Inspired by Styles from Rustic Barn to Classic Colonial, These Homeowners Turned to a Team of Experts to Build a Home That Captures the Best of New England's Vernacular
Cruising through the picturesque countryside of Washington is like taking a journey back in architectural time. The Georgian, Greek Revival and shingle-style homes often paired with 19th-century barns or mill structures that dot the landscape represent the best of New England’s classic vernacular. Not surprisingly, many people who move there feel an obligation to maintain the status quo, and a Manhattan couple looking to set down part-time roots was no exception.
After determining the circa-1950s ranch plagued by a poor foundation and water problems they purchased five years ago would be more costly to remodel than to tear down, they razed the building and set about enhancing their 4.4-acre property with a pair of structures more appropriate to the surroundings. “We were driven to create a home that felt like it had been on this property for generations,” says the husband. “We imagined it evolving with the families that lived here from an early farmhouse to the addition of the center-hall Colonial that would have been added by later generations.”
Architect Paul Hinkel, along with the father/son team from Ed Cady Sr. & Jr., Master Builders, set about realizing that vision. “The homeowner followed me around to different projects and became totally fascinated with barns,” says Ed Cady Sr., who specializes in barn relocation. In this case, a mid-1800s model from nearby Morris answered the early farmhouse requirement while providing the perfect framework for what would become the pool/guesthouse.
Meanwhile, Hinkel grappled with the challenges of designing an iconic structure on the hilly landscape. “We ended up siting it in roughly the same location as the existing house because it was the flattest spot,” says Hinkel. “But the other house was not very prominent architecturally, and this building, with its portico, dormers and steeper rooflines, is much more interesting.”
While the exterior exudes Colonial, the interior mix of formal crown moldings and wainscoting with stone and exposed beams was entirely intentional. Lining the kitchen ceiling in lime-washed antique exterior boards was influenced by the interior elements of the barn/pool house. “This seemed like a logical and beautiful way to tie the two spaces aesthetically,” says the wife.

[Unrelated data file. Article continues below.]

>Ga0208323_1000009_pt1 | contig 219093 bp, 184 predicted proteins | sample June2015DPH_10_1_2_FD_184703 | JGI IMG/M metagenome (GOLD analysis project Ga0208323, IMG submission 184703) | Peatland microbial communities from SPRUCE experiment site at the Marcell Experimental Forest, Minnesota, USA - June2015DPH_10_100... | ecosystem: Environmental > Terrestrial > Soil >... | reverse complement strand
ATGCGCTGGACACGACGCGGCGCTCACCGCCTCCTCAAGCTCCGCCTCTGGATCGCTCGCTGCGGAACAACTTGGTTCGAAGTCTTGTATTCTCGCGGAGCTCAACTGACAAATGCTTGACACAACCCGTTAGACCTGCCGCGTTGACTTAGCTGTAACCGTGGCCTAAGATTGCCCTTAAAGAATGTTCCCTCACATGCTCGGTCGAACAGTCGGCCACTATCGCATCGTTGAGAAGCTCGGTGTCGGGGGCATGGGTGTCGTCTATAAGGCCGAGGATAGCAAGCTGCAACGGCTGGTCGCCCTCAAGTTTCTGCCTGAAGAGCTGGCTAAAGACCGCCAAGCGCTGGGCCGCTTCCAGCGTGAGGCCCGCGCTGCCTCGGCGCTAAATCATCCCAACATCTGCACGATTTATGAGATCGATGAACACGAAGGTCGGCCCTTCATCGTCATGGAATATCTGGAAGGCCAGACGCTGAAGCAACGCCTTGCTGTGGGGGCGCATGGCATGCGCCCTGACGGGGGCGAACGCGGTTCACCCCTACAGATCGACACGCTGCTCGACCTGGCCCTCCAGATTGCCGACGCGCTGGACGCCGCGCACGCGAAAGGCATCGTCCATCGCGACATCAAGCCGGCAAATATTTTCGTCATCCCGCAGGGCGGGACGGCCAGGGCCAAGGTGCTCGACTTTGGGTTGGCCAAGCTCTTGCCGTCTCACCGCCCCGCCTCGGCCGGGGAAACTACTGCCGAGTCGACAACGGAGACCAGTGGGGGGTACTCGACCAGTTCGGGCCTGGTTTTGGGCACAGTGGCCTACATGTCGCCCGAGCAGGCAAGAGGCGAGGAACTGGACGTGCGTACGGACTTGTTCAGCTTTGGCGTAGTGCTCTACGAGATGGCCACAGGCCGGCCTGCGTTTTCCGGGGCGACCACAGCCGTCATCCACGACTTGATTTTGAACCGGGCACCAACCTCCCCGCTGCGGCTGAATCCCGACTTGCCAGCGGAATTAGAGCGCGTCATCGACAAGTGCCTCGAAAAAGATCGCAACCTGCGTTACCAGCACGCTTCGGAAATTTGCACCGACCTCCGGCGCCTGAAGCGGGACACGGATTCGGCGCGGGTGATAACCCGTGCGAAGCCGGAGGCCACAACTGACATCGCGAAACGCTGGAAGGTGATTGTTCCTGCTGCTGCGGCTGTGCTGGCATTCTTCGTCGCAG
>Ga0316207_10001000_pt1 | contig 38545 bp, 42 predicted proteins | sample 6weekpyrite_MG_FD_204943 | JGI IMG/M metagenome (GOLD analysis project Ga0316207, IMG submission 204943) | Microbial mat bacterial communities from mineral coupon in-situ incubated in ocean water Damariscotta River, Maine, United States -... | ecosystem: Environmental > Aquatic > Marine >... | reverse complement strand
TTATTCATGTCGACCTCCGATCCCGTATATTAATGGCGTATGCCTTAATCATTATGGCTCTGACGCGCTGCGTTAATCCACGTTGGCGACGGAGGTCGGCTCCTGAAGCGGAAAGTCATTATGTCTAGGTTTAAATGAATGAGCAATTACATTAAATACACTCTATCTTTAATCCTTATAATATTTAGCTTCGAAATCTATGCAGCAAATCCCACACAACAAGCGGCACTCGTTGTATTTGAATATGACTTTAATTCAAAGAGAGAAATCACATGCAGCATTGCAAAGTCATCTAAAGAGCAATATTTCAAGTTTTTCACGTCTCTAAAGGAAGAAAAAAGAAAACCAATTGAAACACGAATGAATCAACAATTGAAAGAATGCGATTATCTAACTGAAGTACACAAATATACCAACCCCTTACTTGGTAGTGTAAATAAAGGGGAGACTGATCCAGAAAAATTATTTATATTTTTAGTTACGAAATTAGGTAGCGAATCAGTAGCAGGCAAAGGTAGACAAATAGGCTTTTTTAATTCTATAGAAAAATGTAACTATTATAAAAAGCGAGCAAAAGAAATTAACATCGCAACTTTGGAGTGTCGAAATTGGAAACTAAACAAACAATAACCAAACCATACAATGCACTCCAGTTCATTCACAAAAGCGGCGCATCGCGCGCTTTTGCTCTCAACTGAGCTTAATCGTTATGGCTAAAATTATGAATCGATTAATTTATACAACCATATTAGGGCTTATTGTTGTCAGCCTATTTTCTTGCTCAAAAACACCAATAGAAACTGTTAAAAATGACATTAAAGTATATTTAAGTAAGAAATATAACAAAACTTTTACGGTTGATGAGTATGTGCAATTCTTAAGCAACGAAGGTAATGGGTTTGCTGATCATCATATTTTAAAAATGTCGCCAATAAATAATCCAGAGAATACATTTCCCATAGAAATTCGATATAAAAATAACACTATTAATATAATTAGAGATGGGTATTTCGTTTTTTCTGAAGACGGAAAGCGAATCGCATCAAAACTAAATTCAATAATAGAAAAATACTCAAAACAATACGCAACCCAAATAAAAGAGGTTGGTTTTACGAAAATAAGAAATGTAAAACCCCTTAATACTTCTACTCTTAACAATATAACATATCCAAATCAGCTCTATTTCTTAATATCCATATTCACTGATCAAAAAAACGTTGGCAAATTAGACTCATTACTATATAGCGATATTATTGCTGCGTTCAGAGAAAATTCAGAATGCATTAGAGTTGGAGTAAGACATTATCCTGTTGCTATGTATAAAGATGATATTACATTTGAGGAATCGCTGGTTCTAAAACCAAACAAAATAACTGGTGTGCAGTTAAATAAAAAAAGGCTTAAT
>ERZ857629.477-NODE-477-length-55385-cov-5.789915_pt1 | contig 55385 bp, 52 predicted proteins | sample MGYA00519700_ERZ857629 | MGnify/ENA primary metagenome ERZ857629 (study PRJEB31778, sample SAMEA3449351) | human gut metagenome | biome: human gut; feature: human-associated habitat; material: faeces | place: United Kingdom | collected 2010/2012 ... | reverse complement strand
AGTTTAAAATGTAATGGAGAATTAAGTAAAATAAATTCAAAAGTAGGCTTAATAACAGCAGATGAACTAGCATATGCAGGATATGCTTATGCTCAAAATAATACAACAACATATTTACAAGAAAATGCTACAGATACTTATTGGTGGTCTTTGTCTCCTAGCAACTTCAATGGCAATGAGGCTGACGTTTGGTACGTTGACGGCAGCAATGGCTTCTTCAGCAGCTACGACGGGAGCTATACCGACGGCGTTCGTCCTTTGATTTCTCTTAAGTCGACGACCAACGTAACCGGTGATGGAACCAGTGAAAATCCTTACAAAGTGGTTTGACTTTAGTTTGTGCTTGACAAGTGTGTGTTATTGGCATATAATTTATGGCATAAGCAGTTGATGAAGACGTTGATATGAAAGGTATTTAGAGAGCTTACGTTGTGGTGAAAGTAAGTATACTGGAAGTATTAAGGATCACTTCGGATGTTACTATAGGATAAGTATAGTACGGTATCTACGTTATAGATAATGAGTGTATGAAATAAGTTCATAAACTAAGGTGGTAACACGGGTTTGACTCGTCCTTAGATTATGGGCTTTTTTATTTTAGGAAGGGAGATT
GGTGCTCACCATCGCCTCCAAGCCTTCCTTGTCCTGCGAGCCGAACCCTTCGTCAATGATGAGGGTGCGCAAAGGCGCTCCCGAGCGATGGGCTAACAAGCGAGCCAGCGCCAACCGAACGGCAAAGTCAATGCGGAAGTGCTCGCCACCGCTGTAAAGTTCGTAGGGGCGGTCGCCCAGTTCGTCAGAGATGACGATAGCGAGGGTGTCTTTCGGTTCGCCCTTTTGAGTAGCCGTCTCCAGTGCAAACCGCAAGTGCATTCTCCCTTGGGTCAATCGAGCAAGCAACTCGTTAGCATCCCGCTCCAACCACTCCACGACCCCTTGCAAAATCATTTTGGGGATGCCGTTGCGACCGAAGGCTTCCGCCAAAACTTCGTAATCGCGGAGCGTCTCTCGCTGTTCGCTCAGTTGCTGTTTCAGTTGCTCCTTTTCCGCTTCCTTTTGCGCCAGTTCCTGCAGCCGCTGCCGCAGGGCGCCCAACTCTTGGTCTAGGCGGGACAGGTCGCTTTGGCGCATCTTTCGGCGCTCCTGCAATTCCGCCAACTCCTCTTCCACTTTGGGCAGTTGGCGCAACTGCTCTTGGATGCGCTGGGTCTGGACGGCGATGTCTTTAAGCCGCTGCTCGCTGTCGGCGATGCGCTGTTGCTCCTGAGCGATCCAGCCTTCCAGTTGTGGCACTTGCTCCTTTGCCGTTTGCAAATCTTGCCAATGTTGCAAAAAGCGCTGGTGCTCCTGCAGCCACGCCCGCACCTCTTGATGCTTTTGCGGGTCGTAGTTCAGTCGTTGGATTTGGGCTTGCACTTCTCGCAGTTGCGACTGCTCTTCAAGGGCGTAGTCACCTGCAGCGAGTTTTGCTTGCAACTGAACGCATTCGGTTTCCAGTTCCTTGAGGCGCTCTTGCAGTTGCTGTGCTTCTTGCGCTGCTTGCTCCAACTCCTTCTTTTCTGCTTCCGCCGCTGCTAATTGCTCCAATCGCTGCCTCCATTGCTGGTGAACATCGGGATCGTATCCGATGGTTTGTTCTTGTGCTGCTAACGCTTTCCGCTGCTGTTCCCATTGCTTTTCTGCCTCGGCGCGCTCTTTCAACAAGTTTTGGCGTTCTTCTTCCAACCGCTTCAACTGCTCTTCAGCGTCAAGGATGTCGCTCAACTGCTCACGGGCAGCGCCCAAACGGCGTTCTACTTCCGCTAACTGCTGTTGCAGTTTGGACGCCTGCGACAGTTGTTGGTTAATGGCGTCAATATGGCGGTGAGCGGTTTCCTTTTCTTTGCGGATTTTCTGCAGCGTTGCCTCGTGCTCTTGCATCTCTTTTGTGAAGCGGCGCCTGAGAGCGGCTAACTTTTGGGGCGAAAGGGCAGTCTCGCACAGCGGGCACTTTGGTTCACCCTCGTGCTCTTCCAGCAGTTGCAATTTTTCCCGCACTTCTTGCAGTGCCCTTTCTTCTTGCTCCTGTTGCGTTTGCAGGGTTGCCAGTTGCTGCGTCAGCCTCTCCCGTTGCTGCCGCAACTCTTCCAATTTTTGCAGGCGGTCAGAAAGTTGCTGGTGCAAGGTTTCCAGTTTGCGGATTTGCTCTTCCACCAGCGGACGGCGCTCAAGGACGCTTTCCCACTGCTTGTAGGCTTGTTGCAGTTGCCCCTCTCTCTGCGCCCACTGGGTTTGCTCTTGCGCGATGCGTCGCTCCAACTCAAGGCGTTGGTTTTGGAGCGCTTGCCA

An imagined history for the house might well have started in the kitchen, where the barn-wood floors were sanded and stained to look like they have known the footsteps of several generations. Going with that concept, interior designer Karen Davis of Davis Raines Design introduced a custom barn-wood island topped with chestnut, a stove hood comprised of antique wood and a stone backsplash opposite the fireplace. “I wanted to balance the stone on the two sides of the rooms,” says Davis, who then filled the adjoining spaces with comfy furnishings in keeping with the rustic motif.
In the family room, a creamy cowhide rug contrasts with the dark floor planks, and the armchair is topped with washable faux suede. “This is meant to be a place where you can put your feet up,” says the designer, noting the iron coffee table. “I had the alder dining room table made to fit the space and topped the banquette with a vinyl fabric.”
Located off the kitchen, the formal dining room is a transitional space where the cross beams intersect the crown moldings, and a chandelier reminiscent of a tree branch hangs above the Alder wood table sporting a light wash finish. In the living room, rolled armchairs, drapes fashioned from reproduction English fabrics, and an unexpected zebra rug move the home’s narrative into another era. “Like so many Connecticut houses, this one has the feel of having been added onto over time,” says Davis.
The rustic statement returns in the reassembled barn where the beauty of the original ceiling, windows and beams is undeniable. White plaster walls and iron light fixtures offset the architectural elements, and the Americana-inspired furnishings announce the informal intentions. “It’s meant to be a place where you can sit down in a wet bathing suit, and visiting friends and family can hang out and relax,” notes Davis.
A version of this article appeared in the January 2015 issue of Connecticut Cottages & Gardens with the headline:Historic Evolution.